By Ryan Alfieri, Editor
With the Jets currently en route to a top-10, possibly top-5 selection, there is the upside of being able to have first dibs on the top players in the draft, which is a luxury they have not had since they the eighth overall pick in 2008 on Verno…nevermind. Forget I mentioned it.
Most of the holes on the Jets come on the offensive side of the ball, especially at the skill positions, but there is at least some young talent in place. It can be argued that the position that is the oldest and needs upgrading the most is the outside linebacker position, especially from a pass-rushing standpoint.
LSU is loaded with defensive ends, but between Mingo and Sam Montgomery, Mingo translates best as an outside linebacker. He is comfortable playing in space and has the ideal size (6-5, 240 lbs) and explosiveness to do it all.
Mingo had potential to be a sure-fire top-5 selection, but his has been rather inconsistent this year. Mingo is an explosive player, but it does not show up on every play. He has strong hands and can play all aspects of the game, but he is not the athletic freak players like Mario Williams and Julius Peppers are. Where he gets drafted will hinge greatly on his combine workouts and all-star game performances.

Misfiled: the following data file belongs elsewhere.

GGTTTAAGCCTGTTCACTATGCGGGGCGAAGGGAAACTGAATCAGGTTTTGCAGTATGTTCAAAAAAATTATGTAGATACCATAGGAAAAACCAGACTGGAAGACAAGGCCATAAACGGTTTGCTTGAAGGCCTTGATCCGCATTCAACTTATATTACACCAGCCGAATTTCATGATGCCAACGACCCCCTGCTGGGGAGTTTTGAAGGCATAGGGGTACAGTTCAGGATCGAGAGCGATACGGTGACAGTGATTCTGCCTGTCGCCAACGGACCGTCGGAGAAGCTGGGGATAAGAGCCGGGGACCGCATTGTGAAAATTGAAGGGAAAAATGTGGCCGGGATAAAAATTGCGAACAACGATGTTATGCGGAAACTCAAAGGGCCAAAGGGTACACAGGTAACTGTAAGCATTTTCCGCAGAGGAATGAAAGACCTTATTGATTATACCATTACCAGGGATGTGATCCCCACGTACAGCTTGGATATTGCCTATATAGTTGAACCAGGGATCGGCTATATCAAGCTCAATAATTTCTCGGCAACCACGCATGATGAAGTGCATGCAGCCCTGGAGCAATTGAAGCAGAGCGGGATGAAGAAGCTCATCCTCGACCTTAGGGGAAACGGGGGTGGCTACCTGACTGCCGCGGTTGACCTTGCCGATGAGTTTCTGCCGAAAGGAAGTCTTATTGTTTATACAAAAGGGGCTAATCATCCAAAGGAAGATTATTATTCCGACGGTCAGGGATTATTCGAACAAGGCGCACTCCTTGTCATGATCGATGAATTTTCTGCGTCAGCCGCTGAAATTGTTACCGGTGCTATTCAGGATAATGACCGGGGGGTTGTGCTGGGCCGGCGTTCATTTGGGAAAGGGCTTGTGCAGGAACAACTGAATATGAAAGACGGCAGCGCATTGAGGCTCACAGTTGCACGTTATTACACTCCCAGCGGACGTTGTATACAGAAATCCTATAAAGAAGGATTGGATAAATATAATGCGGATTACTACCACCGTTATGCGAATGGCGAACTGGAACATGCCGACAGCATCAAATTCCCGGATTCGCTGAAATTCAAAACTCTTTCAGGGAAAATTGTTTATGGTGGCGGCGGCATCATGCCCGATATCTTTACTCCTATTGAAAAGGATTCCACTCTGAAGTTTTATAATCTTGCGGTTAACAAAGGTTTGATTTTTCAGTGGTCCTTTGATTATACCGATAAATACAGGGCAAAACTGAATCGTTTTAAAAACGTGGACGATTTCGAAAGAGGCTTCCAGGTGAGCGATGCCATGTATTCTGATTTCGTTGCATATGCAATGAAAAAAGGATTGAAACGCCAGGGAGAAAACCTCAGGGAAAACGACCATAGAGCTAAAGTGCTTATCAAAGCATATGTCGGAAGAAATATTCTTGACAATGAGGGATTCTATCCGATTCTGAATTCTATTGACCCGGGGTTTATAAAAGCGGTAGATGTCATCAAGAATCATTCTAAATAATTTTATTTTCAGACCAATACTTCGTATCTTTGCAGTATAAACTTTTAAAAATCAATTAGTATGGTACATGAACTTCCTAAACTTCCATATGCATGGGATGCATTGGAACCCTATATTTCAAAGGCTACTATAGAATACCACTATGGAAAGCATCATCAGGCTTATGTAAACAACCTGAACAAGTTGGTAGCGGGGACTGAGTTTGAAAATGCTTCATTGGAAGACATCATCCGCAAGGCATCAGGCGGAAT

Mingo may need some time to develop as an undersized player; do the Jets have the patience and time to wait?
If Mike Tannanbaum is able to survive until the 2013 draft, picking a player like Mingo, a developmental defensive prospect, is not going to make the immediate on-field difference that could save his job.
At the same time, Rex Ryan, who fell in love with “potential” guy in Quinton Coples, could certainly do a lot with a player as explosive and versatile as Mingo. So far, he has been able to get nothing but solid production from Quinton Coples (who was labeled to be a player with character issues), who is to say he cannot do the same with a cleaner off-field prospect in Mingo?
However, the Jets are hardly in a position to spend valuable resources on the defensive side of the ball while the offense reaches epic levels of ineptness. Which side of the ball they address in the first round should hinge solely on the talent of the players remaining on the board, but we all know that need does creep into the mind of decision makers too often. Plus, adding inexperienced starters on offense is not the most efficient way to give the unit a much-needed jolt.